The first film screening in Finland was organized by an itinerary exhibitor Arthur Grünewald, who used his Lumière rights in the Russian Empire. The screenings were advertised in press daily while the shows took place in Helsinki at Seurahuone Hotel, nowadays City Hall. From the correspondence of eighteen years old Marius Chapuis, a lyonnaise specialist of the Cinématographe of Lumière Brothers, we also know some details of the visit, lasting altogether nine days including the press demonstration.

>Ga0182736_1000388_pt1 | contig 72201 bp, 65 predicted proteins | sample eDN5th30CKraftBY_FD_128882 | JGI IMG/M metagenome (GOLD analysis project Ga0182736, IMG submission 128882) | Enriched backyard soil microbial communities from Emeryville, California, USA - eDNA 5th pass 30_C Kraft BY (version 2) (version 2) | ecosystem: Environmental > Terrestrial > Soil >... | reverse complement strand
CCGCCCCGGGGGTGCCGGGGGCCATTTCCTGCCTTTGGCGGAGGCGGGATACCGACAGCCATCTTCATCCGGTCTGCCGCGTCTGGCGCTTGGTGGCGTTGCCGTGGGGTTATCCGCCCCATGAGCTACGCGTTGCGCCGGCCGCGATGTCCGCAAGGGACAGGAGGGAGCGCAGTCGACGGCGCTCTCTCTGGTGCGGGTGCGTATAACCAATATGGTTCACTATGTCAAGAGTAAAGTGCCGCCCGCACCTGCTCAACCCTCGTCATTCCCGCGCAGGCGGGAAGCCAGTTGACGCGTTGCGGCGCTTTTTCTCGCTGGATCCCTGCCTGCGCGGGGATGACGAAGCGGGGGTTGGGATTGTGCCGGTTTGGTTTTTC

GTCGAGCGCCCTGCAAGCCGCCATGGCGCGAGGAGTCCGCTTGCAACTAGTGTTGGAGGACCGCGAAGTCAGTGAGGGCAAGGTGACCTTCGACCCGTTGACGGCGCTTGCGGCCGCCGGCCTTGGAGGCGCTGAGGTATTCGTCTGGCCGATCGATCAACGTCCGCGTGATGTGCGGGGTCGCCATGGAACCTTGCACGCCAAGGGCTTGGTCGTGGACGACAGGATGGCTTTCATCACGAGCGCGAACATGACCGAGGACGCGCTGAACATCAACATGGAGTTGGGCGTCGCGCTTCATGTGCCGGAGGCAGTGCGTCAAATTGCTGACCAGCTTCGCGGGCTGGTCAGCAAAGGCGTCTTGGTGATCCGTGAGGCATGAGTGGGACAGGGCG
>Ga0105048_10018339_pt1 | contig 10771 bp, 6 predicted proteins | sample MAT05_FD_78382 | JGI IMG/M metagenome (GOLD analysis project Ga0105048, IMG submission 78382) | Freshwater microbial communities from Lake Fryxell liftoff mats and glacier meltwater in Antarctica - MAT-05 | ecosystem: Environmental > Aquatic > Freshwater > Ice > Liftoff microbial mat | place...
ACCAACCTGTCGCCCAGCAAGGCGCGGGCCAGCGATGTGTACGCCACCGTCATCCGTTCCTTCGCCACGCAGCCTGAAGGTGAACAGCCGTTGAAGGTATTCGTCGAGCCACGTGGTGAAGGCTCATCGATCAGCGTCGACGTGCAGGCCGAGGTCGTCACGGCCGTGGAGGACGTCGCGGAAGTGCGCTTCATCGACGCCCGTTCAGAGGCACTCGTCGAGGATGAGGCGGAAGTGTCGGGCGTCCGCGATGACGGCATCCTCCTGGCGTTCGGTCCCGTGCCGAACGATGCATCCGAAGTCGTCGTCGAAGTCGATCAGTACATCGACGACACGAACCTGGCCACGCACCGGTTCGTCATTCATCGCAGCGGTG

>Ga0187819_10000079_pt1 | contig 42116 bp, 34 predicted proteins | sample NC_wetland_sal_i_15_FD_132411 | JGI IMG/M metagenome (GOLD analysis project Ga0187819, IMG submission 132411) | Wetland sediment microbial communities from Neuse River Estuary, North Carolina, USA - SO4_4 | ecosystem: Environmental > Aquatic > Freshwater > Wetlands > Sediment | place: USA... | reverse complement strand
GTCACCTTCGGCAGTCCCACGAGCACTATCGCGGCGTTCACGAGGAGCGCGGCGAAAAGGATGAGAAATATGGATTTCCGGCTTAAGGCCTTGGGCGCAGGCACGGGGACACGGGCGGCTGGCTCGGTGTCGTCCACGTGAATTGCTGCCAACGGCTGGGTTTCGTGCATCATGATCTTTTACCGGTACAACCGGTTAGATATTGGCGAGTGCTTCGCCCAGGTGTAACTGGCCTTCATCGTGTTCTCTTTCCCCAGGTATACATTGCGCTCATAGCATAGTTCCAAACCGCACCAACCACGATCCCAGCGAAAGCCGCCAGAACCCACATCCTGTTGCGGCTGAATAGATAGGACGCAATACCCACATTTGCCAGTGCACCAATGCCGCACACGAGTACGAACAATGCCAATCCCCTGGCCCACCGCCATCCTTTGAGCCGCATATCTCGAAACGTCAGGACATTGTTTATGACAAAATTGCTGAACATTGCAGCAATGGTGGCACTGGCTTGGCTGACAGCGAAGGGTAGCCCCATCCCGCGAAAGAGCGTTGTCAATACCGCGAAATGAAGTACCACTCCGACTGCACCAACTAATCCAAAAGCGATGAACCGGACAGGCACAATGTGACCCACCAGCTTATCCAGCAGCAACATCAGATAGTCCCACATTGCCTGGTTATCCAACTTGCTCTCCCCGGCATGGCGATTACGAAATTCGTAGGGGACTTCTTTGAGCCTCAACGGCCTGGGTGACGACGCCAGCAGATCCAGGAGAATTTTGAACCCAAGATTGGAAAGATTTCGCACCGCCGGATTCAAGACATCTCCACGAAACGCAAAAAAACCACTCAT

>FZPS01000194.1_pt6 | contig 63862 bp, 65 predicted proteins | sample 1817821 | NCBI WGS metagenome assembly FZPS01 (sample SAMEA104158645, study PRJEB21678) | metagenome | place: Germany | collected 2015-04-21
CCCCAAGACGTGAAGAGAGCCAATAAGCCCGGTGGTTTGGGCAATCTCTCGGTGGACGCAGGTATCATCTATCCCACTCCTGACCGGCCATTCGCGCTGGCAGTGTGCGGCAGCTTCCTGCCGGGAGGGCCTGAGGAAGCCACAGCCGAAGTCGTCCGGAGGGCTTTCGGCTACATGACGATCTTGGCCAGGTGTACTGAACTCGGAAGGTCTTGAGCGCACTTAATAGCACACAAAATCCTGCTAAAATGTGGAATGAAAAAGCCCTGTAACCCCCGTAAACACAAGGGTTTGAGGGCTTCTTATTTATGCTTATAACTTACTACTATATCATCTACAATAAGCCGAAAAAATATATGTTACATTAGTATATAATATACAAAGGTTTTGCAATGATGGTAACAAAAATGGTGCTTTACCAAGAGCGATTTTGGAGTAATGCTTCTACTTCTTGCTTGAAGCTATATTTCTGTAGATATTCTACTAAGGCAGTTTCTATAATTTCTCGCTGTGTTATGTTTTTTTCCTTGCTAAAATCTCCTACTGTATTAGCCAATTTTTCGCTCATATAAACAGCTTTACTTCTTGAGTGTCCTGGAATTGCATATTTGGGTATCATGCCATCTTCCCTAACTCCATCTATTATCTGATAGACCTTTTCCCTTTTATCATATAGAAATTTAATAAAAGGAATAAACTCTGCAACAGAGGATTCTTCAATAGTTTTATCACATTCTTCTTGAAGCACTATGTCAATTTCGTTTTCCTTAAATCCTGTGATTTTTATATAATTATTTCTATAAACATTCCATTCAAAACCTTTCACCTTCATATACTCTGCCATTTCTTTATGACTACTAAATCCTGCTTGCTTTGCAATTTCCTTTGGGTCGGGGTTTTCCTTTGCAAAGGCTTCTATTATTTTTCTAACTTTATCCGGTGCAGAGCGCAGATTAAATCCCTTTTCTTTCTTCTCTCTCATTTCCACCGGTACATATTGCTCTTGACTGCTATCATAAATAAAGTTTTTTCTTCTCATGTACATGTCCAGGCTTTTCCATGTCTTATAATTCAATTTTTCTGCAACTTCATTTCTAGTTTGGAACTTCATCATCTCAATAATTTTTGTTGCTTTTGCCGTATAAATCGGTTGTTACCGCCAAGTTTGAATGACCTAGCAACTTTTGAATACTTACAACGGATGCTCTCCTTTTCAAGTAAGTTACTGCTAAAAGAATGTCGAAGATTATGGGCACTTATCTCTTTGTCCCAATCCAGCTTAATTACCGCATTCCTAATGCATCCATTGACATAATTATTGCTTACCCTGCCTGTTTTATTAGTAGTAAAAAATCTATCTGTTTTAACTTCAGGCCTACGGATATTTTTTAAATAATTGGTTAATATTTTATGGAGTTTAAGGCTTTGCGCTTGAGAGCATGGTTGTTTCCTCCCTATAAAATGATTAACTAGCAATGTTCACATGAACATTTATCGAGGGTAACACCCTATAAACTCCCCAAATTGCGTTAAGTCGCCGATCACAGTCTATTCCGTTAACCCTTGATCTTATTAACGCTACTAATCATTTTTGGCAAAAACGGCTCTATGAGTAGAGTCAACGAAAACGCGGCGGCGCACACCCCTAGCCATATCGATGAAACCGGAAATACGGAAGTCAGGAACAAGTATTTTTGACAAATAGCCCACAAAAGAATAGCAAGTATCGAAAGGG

This article reconstructs the mode of the Finnish reception of the moving pictures from three articles published in three newspapers at the date of the premiere, June the 28th 1896. The concept of the naive spectator still lives in background of the modern audiences, needed as the opposite of their conciousness and progressiveness. The early spectator, defined by unability to distinguish between reality and images has, however, always been in trouble to get located to a specific time and place in history. Whether this primitive creature did once live in Finland, is nevertheless a question worth to pose.